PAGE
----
I turned up the heat on summer homework -- C.U.E. #3

I Turned Up the Heat on Summer Homework -- C.U.E. #3

Ahhhh, everyone's favorite -- summer homework. More specifically, since we live in Hong Kong, Mandarin homework. It's not actually required but it is highly recommended as a survival tactic. Everyone knows that Chinese is a killer language, right?

As with all posts in the Consciously Unskilled Episode (C.U.E.) series, I'll share what I did wrong, how I repaired the situation and how I grew from the experience. But first, let me build a little context around my behavior. 

When we moved to Hong Kong in 2007, we made Mandarin a priority. As a family, we have spent countless hours and many vacation weeks in Beijing and Taipei studying this hardest of languages. Claudia was only four when she started at a 70% Mandarin/30% English school. Now 11 and at another bilingual school, she was psyched when she made the intermediate class for the sixth grade this coming year.

Thanks to P.E.T., I have generally left behind my taskmaster approach to homework and adopted more of a helping stance. Alas, not this time. 

Transient

The missteps

At the beginning of the summer, Claudia set herself to doing 20 minutes of Chinese a day and packed a fiction book and a fresh notebook for this purpose. Over one month in, she had done less than two hours.

I gently reminded my daughter of how challenging her class would be in the fall and asked what she planned to do for the rest of the summer. She decreased her goal to 10 minutes a day and asked me to help her. I actually love studying Chinese so I happily agreed. She didn't want to start right then though.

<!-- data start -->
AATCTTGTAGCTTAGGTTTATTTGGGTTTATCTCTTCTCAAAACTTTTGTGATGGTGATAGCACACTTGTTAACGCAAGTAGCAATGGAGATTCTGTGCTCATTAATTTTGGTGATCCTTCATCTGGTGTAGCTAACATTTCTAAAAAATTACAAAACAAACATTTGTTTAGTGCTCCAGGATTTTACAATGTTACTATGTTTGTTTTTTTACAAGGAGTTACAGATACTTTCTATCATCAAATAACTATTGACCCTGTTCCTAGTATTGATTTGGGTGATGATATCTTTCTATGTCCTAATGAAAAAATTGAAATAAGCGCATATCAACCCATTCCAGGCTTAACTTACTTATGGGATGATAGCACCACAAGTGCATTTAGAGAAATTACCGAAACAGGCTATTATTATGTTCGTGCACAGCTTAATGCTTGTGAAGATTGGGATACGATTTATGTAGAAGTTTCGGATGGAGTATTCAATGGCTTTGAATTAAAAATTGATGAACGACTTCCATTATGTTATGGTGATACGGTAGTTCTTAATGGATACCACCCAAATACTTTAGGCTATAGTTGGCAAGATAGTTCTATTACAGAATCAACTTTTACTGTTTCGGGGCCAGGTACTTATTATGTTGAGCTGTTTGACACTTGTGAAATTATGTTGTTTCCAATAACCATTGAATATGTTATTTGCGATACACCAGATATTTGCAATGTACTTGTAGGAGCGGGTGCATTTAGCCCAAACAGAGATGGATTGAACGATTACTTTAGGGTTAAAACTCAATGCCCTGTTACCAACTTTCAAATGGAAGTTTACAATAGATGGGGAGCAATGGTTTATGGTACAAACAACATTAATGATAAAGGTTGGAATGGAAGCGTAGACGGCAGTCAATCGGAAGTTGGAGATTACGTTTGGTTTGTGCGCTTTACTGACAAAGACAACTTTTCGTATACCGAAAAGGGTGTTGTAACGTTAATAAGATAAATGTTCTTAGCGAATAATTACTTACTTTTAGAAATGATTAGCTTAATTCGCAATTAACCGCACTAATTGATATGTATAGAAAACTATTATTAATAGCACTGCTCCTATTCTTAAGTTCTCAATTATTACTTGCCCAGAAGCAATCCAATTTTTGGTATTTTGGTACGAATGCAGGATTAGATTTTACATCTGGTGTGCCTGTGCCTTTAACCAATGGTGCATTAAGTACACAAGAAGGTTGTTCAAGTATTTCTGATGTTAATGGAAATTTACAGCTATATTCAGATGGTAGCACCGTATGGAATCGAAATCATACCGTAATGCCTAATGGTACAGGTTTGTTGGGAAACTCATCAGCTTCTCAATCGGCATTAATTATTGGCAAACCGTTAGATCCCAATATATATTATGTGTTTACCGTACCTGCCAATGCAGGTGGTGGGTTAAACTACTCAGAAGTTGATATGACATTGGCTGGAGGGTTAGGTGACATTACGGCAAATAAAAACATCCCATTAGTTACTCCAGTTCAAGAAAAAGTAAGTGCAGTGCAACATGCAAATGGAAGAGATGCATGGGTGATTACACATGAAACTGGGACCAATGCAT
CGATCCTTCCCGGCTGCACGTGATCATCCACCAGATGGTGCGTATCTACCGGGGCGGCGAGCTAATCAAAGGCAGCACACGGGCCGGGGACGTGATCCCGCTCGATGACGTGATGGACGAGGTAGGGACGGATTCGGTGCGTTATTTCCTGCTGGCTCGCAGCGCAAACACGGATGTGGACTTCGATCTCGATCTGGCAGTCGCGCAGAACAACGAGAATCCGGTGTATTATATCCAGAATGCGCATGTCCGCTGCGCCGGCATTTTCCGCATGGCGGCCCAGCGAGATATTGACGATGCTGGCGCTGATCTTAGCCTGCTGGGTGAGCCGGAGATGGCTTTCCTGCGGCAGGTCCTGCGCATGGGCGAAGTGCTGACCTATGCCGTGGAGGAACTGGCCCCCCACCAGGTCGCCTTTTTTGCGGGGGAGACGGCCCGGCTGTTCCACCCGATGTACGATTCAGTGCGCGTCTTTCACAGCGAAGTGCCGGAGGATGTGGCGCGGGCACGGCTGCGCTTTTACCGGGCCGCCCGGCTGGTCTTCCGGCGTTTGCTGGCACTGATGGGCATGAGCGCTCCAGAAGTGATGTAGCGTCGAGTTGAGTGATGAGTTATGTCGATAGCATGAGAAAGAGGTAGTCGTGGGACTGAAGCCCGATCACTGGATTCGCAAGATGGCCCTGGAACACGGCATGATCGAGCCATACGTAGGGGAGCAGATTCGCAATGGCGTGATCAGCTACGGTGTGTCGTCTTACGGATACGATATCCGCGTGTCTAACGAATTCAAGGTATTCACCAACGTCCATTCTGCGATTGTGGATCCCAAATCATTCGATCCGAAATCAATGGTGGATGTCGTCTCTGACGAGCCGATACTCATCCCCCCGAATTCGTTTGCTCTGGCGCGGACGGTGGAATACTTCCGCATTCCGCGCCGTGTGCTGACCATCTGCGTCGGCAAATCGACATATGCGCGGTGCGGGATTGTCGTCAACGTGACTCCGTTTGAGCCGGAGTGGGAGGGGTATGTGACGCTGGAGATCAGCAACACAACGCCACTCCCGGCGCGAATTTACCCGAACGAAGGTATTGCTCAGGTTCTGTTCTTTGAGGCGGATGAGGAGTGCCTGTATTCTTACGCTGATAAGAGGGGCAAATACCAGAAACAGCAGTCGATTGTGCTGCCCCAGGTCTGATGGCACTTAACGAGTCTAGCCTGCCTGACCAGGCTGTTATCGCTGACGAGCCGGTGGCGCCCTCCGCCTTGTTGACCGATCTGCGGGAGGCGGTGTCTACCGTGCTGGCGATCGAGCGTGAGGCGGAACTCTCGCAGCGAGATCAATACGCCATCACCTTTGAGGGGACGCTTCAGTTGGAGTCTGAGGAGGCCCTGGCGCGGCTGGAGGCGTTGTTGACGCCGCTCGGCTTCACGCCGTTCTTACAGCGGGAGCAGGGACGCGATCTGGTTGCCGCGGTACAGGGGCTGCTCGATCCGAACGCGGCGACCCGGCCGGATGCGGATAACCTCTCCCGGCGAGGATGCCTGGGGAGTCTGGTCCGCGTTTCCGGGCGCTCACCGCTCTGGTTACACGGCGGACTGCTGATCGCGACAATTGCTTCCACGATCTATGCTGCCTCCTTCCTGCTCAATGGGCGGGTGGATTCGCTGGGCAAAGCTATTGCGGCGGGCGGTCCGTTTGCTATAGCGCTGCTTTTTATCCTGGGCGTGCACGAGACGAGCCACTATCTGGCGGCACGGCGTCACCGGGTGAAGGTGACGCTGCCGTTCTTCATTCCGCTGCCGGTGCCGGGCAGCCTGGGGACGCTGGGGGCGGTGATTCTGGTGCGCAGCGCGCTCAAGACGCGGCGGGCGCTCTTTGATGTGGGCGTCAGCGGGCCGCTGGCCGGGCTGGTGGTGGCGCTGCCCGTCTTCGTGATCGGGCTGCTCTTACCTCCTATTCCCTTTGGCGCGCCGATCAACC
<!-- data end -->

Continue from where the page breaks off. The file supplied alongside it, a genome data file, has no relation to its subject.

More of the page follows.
The next day, I dropped her and her brother off to get haircuts. Claudia was going to do some work once her hair was finished. When I went back 45 minutes later, however, I saw her Mandarin materials still on the back seat of the car.

I went inside and saw her slumped in a black chair, doing nothing. That body language and expression was a cue and a clue that she had a problem. But I did not feel like Active Listening her ("Honey, you've had a very frustrating wait!").

I threw a couple of Roadblocks at her instead: "Aren't you really bored?" (Question) and "You forgot your Chinese work in the car!" (Blaming)

"I know," she said dejectedly. "Can I have your phone?"

"No. You can take my keys, though, and go get your work right now." (Ordering) 

Claudia resisted, "But I don't want to! I just had a really boring time, I can't do Chinese now."

I took a deep breath but it only helped a little. I should have kept at it, but instead I Roadblocked with Logic. "Claud, you say now is not a good time but when we get home, you will want to play with your cousin!" 

"Mom!! Stop it! I don't want to do it right now. Geesh!!" Claudia had had enough.

Transient

The repair

I reined myself in then and gave her an honest Declarative I-message. "I'm sorry. I am acting like I have a problem that need's to get solved right now. I'm just triggered. I'll stop. Here's my phone." 

Claudia squirmed in her seat, unable to focus on the game she wanted to play. "See, now even when I do feel like studying, I won't want to because it will feel like you've won." 

"And that's exactly why I've lost," I muttered as I recalled feeling that way with my own mother!

It was just as Dr. Thomas Gordon had pointed out about Roadblocks: 

Children often act very resistive to such messages — they dig in their heels. To give up the behavior that is bothering the parent would be an admission of the validity of the parent’s blame or evaluation.
— Parent Effectiveness Training: The Proven Program for Raising Responsible Children, pages 125-126